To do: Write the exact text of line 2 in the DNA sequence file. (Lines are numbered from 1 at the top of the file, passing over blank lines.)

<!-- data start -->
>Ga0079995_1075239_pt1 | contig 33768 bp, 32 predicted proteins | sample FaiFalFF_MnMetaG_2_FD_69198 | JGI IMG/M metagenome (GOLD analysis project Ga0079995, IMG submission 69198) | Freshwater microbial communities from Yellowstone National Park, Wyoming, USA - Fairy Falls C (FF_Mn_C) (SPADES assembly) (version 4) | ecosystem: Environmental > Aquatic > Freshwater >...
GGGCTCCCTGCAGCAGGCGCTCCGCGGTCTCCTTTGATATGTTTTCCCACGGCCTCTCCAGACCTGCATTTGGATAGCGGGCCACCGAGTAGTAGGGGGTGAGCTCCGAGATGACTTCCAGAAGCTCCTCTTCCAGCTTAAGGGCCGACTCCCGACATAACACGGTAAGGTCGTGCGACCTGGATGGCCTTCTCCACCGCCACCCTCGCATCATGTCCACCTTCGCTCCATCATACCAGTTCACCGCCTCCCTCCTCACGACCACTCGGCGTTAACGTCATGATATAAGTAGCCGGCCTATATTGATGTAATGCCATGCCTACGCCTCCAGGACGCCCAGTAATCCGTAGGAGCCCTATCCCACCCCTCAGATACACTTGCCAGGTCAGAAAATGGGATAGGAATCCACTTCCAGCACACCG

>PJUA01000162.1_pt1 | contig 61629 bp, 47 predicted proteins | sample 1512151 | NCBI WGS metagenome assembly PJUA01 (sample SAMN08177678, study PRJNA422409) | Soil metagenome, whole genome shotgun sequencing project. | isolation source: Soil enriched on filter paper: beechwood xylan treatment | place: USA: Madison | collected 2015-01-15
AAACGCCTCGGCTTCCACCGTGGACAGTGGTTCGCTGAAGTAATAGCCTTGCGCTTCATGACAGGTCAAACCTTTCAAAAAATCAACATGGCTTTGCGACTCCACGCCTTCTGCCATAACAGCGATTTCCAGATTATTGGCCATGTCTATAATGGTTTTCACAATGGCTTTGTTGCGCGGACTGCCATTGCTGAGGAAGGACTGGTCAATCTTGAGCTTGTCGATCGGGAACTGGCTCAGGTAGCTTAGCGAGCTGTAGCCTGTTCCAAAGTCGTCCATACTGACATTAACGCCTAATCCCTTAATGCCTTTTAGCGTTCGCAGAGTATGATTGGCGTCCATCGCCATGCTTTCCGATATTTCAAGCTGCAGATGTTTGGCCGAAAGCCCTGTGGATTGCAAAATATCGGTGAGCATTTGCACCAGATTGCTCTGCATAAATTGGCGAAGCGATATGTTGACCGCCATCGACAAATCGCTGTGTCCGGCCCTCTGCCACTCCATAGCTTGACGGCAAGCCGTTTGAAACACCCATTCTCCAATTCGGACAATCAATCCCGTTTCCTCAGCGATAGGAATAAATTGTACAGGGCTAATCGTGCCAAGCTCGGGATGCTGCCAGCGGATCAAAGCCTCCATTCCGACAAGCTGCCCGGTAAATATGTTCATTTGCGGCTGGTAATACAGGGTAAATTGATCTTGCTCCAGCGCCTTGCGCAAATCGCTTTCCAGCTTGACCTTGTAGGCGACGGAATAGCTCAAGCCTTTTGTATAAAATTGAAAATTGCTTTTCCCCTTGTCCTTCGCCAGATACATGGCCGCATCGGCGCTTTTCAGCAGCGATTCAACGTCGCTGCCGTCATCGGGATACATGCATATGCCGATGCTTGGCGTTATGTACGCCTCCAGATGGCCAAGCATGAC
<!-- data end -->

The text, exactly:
GGGCTCCCTGCAGCAGGCGCTCCGCGGTCTCCTTTGATATGTTTTCCCACGGCCTCTCCAGACCTGCATTTGGATAGCGGGCCACCGAGTAGTAGGGGGTGAGCTCCGAGATGACTTCCAGAAGCTCCTCTTCCAGCTTAAGGGCCGACTCCCGACATAACACGGTAAGGTCGTGCGACCTGGATGGCCTTCTCCACCGCCACCCTCGCATCATGTCCACCTTCGCTCCATCATACCAGTTCACCGCCTCCCTCCTCACGACCACTCGGCGTTAACGTCATGATATAAGTAGCCGGCCTATATTGATGTAATGCCATGCCTACGCCTCCAGGACGCCCAGTAATCCGTAGGAGCCCTATCCCACCCCTCAGATACACTTGCCAGGTCAGAAAATGGGATAGGAATCCACTTCCAGCACACCG